The elders, the Old Ones, always believed that in the end, there would be justice for those who cared for and who had not forgotten the original teachings, rooted in a relationship with the land ... Justice is sometimes seven generations away, or even more. And it is inevitable.

Joy Harjo also noted that this history and set of experiences links Native peoples with the United States and its citizens: “The Old Ones understood the truth that 'we are all related,’ and now, as a nation reckoning with racism, maybe more of us are beginning to understand it, too.” The decision in McGirt was long overdue, but “at last, on the far end of the Trail of Tears, a promise has been kept.”

In this lecture, I will build on these insights to construct “justice” as “healing.” We have never needed this lesson as much as we do today. In a nation “reckoning” with racism, a pandemic, and the most extreme disparities we have ever experienced, measured in terms of access to basic necessities, such as food, water, healthcare and housing, we must focus on how we will heal all that is broken. Building on Judge Canby's words, I will first ask: Does our Nation have a “soul” and if so, who is the custodian?

[. . .]

“We have a duty to remember what our fellow citizens cannot be expected to forget.”

Inclusion is not a “one size fits all” proposition. Inclusion for Native Nations requires attention to political and cultural sovereignty as well as the intergenerational connections between Indigenous peoples and the land. It also requires remembering problematic histories and making a sincere effort to reconcile historic and contemporary harms and injustices.

Within many Indigenous Justice traditions, “reconciliation” between parties that have been engaged in conflict requires a process of healing that restores a sense of well-being, balance, hope, and peace after a painful experience of conflict and trauma. This is true for individuals, communities, and peoples. The process of reconciliation works on an “inner level,” which is tied to emotional and spiritual states, and it works at an outer level in social, economic, and political relationships.

Within many Indigenous justice systems, “law” is a mechanism to achieve healing, and it corresponds to the cultural view that there is a central set of principles which ought to govern human interactions with one another and with the natural world.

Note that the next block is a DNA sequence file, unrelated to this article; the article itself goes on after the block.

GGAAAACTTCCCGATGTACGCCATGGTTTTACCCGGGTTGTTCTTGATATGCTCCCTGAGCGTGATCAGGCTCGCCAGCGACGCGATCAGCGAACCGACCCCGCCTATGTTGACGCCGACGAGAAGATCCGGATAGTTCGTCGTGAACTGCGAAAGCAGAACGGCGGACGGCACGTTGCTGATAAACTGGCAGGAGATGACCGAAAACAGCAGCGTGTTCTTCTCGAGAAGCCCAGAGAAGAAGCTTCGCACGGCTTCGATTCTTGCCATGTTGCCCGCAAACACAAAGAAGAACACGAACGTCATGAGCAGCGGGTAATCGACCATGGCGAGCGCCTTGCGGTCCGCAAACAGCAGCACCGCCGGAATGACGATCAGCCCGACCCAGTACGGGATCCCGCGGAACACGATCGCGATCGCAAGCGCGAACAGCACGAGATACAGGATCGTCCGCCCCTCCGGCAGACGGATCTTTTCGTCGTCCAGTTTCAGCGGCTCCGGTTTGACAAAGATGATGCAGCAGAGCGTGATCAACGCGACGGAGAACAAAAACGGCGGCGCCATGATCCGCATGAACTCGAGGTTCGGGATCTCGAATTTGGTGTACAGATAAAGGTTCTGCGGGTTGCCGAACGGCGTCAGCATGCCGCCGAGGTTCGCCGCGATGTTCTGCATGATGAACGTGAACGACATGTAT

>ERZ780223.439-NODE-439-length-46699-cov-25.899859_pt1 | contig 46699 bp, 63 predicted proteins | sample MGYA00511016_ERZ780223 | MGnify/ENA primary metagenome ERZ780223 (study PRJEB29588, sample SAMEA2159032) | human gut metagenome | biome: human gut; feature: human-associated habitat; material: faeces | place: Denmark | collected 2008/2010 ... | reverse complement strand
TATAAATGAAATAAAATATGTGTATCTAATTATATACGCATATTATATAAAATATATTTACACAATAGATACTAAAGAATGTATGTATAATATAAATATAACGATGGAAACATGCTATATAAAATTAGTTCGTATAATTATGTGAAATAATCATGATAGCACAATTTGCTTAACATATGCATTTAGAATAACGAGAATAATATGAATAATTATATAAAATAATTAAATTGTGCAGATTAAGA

We need to think of what people need in times like these:

1. The need to feel safe

2. The need to feel connected

3. The need for hope

4. The need to heal from traumatic loss of land, lives, and ways of life

Look at the way that landscapes have been altered by histories of coal and uranium mining. The Four Corners Area, for example, was designated as a “National Sacrifice Area” when the coal-fired power plants were created that allowed the growth and expansion of cities in California, Arizona, and Nevada. Today, we must look at the impacts of that decision; decades later, we see the harm to the land, the change in water flow due to climate change, the increased levels of salinity and toxicity. Look at the tremendous costs associated with reclaiming and restoring those lands or purifying the water. Who bears those costs?

The ethics of reconciliation must be directed to “restore” what was wrongfully taken from Indigenous peoples. Healing takes place at the level of mind and spirit first, and then at the level of the material world. We must imagine a better future in order to realize that future. These are the lessons of Indigenous justice traditions, and they are useful as we contemplate a world that can sustain itself through climate change, a society that can sustain itself through acknowledging the relationships that are fundamental to its well-being and economies that are based on regenerative practices rather than extractive and exploitive practices.

As Justice Murray Sinclair of Canada's Supreme Court stated: “Reconciliation is about forging and maintaining respectful relationships. There are no shortcuts.”

Thank you for allowing me to share these thoughts with you today.

Regents Professor of Law, University of Arizona.